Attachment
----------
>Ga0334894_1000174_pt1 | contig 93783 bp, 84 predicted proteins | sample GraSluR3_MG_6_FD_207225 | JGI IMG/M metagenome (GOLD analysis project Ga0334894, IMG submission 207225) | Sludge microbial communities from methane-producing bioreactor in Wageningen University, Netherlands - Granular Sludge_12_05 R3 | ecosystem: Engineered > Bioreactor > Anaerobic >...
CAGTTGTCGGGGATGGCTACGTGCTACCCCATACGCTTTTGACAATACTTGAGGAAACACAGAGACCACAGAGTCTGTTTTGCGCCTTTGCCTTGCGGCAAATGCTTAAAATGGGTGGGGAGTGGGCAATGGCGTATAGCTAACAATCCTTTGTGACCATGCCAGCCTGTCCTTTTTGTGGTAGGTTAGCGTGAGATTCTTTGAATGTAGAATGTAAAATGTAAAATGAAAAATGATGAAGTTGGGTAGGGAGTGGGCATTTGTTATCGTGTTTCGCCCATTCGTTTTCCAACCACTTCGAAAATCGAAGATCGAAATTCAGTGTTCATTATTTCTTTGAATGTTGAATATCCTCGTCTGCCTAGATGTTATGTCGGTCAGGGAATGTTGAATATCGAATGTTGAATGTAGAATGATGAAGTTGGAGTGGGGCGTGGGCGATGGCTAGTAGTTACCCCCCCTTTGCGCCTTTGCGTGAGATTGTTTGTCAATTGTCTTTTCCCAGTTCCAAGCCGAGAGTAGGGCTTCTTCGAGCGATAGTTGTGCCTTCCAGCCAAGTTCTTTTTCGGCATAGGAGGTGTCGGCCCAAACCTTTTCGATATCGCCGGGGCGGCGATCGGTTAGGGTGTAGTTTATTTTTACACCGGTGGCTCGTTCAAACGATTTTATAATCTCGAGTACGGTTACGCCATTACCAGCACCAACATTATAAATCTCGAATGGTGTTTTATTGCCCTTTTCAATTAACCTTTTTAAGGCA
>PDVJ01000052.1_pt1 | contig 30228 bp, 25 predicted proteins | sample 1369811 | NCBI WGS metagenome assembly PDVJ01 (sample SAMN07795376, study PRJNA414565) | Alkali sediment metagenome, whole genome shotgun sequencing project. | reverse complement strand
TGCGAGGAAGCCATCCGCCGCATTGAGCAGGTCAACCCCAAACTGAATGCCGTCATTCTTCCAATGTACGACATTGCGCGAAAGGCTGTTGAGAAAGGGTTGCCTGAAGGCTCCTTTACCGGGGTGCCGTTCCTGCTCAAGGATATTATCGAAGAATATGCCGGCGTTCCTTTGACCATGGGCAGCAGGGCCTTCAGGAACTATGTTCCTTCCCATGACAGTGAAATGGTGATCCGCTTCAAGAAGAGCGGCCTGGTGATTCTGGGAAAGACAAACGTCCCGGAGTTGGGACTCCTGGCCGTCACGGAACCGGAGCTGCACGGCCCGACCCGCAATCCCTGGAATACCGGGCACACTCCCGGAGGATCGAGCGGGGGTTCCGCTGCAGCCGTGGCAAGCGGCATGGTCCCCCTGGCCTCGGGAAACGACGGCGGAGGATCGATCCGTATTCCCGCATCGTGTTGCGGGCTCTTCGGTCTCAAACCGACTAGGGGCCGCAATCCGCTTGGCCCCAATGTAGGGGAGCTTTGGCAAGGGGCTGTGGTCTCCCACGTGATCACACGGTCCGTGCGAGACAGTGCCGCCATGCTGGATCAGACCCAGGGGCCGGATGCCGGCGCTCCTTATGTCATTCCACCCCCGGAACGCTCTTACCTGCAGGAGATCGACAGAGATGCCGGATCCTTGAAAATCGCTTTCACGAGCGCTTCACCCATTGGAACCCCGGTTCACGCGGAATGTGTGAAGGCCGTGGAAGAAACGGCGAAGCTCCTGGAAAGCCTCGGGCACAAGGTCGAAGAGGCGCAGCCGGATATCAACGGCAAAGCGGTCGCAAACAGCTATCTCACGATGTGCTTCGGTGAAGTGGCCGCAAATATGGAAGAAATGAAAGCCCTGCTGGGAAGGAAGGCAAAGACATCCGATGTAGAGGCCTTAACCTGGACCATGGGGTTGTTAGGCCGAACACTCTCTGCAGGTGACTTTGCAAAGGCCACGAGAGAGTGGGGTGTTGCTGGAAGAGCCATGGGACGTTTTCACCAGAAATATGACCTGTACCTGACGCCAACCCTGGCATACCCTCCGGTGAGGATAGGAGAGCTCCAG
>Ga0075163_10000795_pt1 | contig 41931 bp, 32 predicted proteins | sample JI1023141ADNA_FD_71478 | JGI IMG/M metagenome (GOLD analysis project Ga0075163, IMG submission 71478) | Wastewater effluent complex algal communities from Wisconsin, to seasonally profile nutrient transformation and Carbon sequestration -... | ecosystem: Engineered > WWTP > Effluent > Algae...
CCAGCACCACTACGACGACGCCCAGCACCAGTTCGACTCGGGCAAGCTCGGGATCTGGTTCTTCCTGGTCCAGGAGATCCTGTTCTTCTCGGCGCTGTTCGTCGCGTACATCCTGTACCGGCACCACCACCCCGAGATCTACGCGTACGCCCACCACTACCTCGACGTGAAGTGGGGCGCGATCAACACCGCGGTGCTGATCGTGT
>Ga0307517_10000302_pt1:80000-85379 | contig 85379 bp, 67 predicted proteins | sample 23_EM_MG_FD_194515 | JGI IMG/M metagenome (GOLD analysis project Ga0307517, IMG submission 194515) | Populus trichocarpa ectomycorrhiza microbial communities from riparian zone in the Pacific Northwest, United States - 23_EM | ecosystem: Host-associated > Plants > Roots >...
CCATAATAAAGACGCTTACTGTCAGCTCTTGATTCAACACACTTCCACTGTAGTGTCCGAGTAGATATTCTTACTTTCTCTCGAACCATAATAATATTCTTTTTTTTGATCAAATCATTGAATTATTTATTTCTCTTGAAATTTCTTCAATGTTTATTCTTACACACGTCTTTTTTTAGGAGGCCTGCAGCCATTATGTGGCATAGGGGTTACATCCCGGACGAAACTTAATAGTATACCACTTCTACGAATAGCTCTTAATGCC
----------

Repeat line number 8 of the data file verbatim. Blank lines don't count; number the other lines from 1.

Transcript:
CCATAATAAAGACGCTTACTGTCAGCTCTTGATTCAACACACTTCCACTGTAGTGTCCGAGTAGATATTCTTACTTTCTCTCGAACCATAATAATATTCTTTTTTTTGATCAAATCATTGAATTATTTATTTCTCTTGAAATTTCTTCAATGTTTATTCTTACACACGTCTTTTTTTAGGAGGCCTGCAGCCATTATGTGGCATAGGGGTTACATCCCGGACGAAACTTAATAGTATACCACTTCTACGAATAGCTCTTAATGCC